Tip 3: Be Resourceful
There will be times when you find yourself in a situation where there is nothing else to eat or drink than what is presented to you. Eating high fat, and high sugar foods, combined with alcohol is detrimental for your brain, and once you have a small amount of either, your brain may go into a frenzy and decide to abandon your best intentions to be Headstrong.
By practicing resourcefulness you will be able to better manage such scenarios. Being resourceful can mean that you bring your own non-alcoholic drinks, or even bring a large salad and fruit for desert to the party as your contribution. This way, you can eat the foods you bring to the party first and then nibble on some of the temptations out there. Nibbling on those tempting foods will be easier on a well-nourished stomach than on an empty one. Fill yourself with the good stuff first and give yourself about 20 minutes before making your way to the other foods and drinks. Chances are, you will consume substantially less than you normally would, thus allowing you to remain on task to achieve your goals.
Tip 4: Be Industrious
Being Industrious refers to your ability to put in the work needed to resist temptation and achieve your goals. This could be investing time and energy to prepare your own healthy snacks, or could also be making sure you get your workouts in, even though you may not find yourself in ideal situations to do so.
For example, knowing that you may be consuming more food than you would like this season, consider ramping up your exercise. Go for extra walks during the day, or in the evening. Perhaps spend an extra 20 minutes on the treadmill after you lift weights and so on. Put in the work and it will help you remain centered throughout these tempting times.
Just understand that no amount of exercise will be able to compensate for irresponsible food and drink choices. This strategy will only work for you if you are able to practice purposefulness. Exercising excessively to compensate to the bad food choices you made yesterday may actually cause more harm than good as your body and brain will be teaming with inflammatory proteins that are causing all types of havoc. Excessive exercise may only contribute to that inflammation thus pushing you further away from your potential.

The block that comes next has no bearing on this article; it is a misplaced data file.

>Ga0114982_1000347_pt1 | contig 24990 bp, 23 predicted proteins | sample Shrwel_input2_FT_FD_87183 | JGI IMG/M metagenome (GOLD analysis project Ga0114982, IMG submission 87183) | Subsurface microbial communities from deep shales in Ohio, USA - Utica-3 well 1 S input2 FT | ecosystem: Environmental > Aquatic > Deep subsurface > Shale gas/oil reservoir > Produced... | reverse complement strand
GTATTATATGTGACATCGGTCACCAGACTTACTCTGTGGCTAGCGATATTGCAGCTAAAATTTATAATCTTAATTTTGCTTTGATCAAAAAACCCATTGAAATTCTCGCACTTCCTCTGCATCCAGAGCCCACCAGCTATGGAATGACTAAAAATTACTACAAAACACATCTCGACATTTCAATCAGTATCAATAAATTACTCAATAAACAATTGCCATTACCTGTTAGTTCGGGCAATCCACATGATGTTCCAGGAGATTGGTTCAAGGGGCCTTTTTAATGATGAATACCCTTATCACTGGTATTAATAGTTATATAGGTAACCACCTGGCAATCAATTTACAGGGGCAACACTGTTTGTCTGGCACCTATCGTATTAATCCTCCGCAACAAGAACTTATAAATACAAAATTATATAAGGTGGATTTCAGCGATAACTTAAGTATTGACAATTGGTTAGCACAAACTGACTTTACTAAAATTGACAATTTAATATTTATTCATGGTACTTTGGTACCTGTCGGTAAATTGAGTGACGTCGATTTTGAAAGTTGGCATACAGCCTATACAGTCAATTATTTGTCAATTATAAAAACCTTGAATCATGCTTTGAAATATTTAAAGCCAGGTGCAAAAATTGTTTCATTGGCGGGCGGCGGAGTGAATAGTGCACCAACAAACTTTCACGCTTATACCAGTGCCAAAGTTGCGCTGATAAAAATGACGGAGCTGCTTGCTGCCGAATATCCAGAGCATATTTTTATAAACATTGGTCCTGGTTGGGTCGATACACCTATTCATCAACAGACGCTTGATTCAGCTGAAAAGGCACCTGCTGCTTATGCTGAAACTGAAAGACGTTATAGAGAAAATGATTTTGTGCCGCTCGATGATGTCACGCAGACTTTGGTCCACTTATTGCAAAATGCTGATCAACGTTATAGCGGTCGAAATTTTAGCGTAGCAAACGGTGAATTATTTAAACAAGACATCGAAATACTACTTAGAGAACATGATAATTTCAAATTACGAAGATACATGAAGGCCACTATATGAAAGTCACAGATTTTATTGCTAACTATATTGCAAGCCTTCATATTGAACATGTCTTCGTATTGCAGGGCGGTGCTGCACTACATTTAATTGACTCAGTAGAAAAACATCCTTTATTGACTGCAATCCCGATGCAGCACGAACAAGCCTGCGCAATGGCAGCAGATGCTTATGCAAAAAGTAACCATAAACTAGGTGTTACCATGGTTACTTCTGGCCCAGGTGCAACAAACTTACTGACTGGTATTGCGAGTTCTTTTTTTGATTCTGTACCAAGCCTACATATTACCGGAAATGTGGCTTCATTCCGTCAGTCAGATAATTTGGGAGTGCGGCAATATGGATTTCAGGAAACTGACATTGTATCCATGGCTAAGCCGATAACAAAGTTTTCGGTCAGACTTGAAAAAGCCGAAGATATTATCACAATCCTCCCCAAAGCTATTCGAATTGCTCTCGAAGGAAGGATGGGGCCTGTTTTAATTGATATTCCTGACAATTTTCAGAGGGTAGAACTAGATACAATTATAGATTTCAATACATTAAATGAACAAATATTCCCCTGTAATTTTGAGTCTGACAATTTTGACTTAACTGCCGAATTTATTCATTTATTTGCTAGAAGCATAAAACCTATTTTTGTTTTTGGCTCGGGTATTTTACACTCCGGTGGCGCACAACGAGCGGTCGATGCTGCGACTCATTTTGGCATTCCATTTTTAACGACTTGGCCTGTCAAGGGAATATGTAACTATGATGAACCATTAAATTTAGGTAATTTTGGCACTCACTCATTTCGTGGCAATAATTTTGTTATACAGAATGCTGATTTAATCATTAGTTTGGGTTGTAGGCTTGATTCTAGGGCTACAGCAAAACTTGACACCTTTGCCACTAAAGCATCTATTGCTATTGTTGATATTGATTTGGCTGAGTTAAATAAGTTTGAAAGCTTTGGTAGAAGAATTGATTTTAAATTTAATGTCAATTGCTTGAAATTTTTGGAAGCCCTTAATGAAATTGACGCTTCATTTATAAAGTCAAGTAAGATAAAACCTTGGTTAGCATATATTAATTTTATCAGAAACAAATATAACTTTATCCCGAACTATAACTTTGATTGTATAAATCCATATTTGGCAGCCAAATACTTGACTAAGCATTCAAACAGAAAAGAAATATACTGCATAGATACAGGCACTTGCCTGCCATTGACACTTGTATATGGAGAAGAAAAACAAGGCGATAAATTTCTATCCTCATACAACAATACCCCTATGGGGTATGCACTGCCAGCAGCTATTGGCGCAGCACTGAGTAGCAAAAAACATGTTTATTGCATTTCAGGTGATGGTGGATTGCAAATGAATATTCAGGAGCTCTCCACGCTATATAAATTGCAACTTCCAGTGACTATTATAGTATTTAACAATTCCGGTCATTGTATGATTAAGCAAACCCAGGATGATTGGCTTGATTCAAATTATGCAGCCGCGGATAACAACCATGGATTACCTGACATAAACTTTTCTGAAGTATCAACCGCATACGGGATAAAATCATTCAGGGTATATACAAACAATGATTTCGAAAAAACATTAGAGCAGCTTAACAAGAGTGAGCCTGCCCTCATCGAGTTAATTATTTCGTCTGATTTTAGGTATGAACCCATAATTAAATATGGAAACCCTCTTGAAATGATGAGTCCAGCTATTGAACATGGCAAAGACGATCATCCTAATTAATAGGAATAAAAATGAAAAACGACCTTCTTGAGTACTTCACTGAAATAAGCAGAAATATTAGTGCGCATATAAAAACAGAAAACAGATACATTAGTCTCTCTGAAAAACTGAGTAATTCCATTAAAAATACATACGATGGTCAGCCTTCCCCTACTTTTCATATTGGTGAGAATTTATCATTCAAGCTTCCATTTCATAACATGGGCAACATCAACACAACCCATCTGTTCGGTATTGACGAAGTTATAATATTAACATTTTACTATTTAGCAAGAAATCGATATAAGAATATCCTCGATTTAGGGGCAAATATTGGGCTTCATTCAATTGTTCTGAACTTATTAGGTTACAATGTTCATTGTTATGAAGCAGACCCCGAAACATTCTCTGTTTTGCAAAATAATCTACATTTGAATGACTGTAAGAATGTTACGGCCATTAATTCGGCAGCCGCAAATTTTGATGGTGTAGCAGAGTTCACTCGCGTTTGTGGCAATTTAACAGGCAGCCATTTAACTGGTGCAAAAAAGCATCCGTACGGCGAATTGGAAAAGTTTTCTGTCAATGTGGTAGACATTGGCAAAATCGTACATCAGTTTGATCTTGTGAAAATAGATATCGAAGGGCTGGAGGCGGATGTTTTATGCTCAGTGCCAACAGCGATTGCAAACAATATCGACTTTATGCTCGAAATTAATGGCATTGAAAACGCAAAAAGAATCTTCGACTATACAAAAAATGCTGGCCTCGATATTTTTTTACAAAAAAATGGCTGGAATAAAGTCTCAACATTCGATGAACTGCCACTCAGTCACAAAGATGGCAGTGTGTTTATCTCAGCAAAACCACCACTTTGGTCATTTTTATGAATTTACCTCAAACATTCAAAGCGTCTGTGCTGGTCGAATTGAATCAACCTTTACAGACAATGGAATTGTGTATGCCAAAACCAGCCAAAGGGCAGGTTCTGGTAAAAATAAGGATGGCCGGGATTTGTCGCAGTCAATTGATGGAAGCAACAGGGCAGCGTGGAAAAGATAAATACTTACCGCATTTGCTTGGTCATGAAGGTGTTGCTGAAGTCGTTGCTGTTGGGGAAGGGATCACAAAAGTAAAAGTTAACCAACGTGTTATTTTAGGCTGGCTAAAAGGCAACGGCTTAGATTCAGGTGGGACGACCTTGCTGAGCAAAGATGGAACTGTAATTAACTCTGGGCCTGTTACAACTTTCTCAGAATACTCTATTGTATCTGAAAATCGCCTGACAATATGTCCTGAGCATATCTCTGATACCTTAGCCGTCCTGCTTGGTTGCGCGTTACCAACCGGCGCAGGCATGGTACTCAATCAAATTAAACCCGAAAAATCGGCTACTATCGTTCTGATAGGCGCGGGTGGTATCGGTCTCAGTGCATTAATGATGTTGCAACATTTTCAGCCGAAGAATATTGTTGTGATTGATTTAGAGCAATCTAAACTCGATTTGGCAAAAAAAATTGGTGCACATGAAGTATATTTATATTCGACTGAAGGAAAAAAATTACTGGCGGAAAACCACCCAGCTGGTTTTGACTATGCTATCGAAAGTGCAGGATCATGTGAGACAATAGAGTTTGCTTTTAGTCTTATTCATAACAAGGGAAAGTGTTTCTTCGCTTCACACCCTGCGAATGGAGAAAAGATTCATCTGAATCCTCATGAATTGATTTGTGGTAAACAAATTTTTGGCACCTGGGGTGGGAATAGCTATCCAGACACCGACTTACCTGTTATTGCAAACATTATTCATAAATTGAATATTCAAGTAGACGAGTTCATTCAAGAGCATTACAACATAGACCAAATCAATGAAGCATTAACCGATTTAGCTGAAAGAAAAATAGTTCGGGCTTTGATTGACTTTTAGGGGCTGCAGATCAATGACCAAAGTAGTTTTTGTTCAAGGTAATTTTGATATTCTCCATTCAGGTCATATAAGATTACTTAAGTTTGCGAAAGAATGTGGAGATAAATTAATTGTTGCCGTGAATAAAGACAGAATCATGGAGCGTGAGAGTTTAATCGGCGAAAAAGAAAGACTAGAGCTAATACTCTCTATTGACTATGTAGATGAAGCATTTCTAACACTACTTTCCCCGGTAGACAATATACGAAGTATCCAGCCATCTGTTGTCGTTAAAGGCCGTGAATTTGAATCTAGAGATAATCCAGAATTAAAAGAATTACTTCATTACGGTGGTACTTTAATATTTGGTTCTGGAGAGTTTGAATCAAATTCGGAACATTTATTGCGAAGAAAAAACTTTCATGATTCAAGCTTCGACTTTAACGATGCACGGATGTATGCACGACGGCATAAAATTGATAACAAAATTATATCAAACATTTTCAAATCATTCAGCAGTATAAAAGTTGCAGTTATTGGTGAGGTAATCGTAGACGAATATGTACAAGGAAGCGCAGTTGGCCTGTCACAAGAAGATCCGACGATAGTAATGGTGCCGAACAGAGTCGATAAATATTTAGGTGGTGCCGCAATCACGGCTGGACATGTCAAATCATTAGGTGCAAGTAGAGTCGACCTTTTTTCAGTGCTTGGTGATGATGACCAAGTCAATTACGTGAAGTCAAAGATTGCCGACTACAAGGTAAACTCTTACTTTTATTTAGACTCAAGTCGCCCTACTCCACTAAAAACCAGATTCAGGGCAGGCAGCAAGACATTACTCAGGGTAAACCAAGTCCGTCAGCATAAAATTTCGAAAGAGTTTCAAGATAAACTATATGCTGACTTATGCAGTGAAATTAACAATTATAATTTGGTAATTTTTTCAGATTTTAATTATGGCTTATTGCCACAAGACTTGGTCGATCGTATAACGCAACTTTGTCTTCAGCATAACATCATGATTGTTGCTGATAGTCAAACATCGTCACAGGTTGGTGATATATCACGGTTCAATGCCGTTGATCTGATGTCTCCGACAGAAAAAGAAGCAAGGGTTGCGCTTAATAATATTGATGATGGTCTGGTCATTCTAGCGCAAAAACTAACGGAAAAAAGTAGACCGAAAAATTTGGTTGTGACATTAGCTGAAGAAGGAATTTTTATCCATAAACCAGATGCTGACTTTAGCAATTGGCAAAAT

Tip 5: Be Accepting
OK, time to get real here. Chances are, your holiday season is not going to be perfect. There will be times when you come to the conclusion that you either ate too much of the wrong stuff, or drank too much alcohol.
Beating yourself up the next day will not reverse the ill effects of your choices the day before. In fact, judging ourselves for our choices can also evoke a great deal of inflammation in the brain and the body only exacerbating the ill effects of the day before, which is not helpful.
Take solace in understanding that you can still win a war after losing a battle. Accept the fact that what happened and there’s no turning back. Today is a new day and is a great day to get back on your mission to be the best you can be.
At the end of the day, it’s the behavior we repeatedly do that shape who we are. A one-off event is not going to kill your chances to get where you are. Instead, approach that event as a learning opportunity and reflect on what transpired in your brain that made you give in to temptation. With that reflection, try to think up strategies how you could possibly overcome the same temptation when it rolls around next time. Think back to your goal, practice being purposeful and utilize your capacity for resourcefulness to think up a viable strategy. Then, go for a workout and practice some industriousness to get your head back in the game.
By using these 5 strategies you will greatly increase your chances of success through this tempting holiday season.